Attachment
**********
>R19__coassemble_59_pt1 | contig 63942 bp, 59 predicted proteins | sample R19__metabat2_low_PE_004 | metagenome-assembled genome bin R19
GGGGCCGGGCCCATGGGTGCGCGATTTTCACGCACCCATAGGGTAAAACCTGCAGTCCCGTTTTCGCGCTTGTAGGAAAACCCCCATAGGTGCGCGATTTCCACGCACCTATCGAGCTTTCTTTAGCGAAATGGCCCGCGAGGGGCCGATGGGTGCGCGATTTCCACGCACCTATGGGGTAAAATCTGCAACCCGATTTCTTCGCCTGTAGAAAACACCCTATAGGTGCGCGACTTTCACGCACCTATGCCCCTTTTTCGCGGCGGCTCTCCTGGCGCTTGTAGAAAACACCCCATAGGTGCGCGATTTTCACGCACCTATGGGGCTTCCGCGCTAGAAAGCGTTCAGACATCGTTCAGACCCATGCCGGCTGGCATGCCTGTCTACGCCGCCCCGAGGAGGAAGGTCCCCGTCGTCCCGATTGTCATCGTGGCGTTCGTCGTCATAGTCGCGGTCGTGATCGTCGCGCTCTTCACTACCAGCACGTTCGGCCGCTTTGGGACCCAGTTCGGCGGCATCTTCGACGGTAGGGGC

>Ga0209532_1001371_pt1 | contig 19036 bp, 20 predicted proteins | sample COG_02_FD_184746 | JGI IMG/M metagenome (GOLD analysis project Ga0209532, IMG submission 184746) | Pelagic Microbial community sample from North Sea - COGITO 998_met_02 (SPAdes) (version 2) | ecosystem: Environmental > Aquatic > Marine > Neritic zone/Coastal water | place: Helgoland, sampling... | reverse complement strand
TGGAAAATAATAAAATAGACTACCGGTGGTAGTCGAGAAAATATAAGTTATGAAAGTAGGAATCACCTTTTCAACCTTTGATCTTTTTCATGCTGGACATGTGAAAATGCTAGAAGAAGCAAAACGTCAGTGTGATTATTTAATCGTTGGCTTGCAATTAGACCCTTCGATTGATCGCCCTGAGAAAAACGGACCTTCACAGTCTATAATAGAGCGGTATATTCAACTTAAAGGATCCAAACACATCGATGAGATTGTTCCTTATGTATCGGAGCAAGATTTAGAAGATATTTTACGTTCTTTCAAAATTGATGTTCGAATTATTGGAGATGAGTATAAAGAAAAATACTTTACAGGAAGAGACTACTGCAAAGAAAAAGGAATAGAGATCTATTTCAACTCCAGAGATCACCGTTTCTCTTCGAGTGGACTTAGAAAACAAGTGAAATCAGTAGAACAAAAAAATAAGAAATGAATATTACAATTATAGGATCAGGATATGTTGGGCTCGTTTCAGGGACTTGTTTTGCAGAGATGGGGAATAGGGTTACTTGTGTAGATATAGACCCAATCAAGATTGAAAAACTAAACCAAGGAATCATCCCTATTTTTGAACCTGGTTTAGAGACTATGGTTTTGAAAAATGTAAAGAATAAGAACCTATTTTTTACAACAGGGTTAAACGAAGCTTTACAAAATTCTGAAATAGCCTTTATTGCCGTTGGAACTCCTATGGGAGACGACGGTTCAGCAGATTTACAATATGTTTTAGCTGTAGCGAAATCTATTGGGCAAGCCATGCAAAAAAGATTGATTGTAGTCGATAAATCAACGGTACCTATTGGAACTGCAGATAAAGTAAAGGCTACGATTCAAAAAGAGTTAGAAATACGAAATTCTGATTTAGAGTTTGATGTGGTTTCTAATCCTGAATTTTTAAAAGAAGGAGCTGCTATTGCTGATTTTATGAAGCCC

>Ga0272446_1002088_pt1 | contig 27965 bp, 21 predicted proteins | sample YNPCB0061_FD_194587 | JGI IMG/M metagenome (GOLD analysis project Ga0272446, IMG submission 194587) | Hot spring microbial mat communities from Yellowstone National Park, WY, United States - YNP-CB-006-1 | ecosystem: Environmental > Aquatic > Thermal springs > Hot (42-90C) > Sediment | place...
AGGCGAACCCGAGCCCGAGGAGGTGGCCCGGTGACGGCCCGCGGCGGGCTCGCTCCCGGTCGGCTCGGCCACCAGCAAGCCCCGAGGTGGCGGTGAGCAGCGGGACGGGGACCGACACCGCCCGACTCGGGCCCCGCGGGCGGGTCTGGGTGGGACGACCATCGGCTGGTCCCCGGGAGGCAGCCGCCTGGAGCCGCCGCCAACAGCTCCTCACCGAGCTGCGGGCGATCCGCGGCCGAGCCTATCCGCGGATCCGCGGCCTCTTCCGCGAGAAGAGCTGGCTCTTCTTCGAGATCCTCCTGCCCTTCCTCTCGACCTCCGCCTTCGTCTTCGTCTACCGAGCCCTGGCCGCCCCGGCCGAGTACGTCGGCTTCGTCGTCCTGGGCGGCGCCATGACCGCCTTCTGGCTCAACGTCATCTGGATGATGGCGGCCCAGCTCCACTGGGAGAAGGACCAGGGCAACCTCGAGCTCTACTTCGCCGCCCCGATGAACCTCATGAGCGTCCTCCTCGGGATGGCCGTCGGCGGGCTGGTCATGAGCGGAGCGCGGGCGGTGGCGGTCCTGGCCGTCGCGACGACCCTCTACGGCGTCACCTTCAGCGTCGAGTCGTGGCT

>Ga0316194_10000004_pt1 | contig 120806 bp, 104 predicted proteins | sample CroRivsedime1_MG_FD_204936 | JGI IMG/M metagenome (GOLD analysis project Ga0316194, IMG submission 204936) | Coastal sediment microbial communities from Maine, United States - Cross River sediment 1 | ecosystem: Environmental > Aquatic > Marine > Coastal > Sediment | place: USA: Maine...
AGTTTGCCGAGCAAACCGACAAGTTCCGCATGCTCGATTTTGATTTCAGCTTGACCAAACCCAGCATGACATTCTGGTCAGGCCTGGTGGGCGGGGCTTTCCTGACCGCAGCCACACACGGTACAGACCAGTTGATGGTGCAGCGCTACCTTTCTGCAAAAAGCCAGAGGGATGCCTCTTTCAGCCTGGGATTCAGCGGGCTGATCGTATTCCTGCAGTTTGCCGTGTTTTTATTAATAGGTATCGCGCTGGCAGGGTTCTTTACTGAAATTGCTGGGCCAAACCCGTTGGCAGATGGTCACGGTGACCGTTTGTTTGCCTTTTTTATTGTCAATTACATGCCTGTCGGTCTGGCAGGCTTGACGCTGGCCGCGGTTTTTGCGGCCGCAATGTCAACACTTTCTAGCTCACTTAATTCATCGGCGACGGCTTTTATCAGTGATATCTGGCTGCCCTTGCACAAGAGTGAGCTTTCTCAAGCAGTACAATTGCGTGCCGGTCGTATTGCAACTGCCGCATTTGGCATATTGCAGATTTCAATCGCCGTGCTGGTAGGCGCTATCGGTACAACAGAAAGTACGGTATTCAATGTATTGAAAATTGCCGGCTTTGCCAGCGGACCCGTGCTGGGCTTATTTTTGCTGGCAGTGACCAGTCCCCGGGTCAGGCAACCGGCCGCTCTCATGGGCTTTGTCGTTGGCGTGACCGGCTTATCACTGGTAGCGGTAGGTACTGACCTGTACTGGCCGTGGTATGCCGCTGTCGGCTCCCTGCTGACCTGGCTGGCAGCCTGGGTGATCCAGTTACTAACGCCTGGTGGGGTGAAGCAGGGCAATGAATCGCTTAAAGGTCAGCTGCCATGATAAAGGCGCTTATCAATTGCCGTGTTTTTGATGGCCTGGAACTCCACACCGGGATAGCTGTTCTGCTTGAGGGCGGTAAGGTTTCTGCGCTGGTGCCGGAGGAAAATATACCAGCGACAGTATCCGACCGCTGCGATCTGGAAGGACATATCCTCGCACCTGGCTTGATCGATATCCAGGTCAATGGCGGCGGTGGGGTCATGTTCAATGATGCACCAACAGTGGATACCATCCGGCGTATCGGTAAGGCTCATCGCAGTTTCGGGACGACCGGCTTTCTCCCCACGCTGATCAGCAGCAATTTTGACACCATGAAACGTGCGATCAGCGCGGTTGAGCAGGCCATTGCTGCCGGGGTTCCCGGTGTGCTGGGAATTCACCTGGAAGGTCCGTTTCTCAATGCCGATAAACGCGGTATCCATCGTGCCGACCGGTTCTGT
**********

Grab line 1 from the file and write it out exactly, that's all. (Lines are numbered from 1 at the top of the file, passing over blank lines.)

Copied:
>R19__coassemble_59_pt1 | contig 63942 bp, 59 predicted proteins | sample R19__metabat2_low_PE_004 | metagenome-assembled genome bin R19